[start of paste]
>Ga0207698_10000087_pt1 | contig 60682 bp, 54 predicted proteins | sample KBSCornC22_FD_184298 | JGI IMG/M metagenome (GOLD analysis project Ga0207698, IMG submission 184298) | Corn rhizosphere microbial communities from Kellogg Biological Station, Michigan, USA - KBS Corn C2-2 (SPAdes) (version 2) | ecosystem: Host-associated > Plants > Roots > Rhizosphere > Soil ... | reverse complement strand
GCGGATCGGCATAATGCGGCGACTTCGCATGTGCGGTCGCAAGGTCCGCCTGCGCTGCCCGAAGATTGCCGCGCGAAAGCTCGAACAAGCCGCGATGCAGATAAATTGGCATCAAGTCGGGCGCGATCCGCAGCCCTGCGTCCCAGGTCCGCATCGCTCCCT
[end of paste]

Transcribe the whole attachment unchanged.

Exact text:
>Ga0207698_10000087_pt1 | contig 60682 bp, 54 predicted proteins | sample KBSCornC22_FD_184298 | JGI IMG/M metagenome (GOLD analysis project Ga0207698, IMG submission 184298) | Corn rhizosphere microbial communities from Kellogg Biological Station, Michigan, USA - KBS Corn C2-2 (SPAdes) (version 2) | ecosystem: Host-associated > Plants > Roots > Rhizosphere > Soil ... | reverse complement strand
GCGGATCGGCATAATGCGGCGACTTCGCATGTGCGGTCGCAAGGTCCGCCTGCGCTGCCCGAAGATTGCCGCGCGAAAGCTCGAACAAGCCGCGATGCAGATAAATTGGCATCAAGTCGGGCGCGATCCGCAGCCCTGCGTCCCAGGTCCGCATCGCTCCCT